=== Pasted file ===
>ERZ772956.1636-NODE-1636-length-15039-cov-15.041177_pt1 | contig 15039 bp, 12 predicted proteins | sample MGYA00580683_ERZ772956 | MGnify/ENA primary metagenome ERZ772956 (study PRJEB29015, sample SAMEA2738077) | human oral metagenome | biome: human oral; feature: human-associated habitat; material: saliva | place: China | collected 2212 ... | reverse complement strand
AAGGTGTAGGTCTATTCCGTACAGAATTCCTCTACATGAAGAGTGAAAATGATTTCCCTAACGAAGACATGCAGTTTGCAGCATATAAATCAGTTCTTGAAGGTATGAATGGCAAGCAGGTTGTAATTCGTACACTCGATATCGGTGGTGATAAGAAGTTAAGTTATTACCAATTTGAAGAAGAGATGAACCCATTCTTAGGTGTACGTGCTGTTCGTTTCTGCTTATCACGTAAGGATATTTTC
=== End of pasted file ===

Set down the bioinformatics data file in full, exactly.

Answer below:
>ERZ772956.1636-NODE-1636-length-15039-cov-15.041177_pt1 | contig 15039 bp, 12 predicted proteins | sample MGYA00580683_ERZ772956 | MGnify/ENA primary metagenome ERZ772956 (study PRJEB29015, sample SAMEA2738077) | human oral metagenome | biome: human oral; feature: human-associated habitat; material: saliva | place: China | collected 2212 ... | reverse complement strand
AAGGTGTAGGTCTATTCCGTACAGAATTCCTCTACATGAAGAGTGAAAATGATTTCCCTAACGAAGACATGCAGTTTGCAGCATATAAATCAGTTCTTGAAGGTATGAATGGCAAGCAGGTTGTAATTCGTACACTCGATATCGGTGGTGATAAGAAGTTAAGTTATTACCAATTTGAAGAAGAGATGAACCCATTCTTAGGTGTACGTGCTGTTCGTTTCTGCTTATCACGTAAGGATATTTTC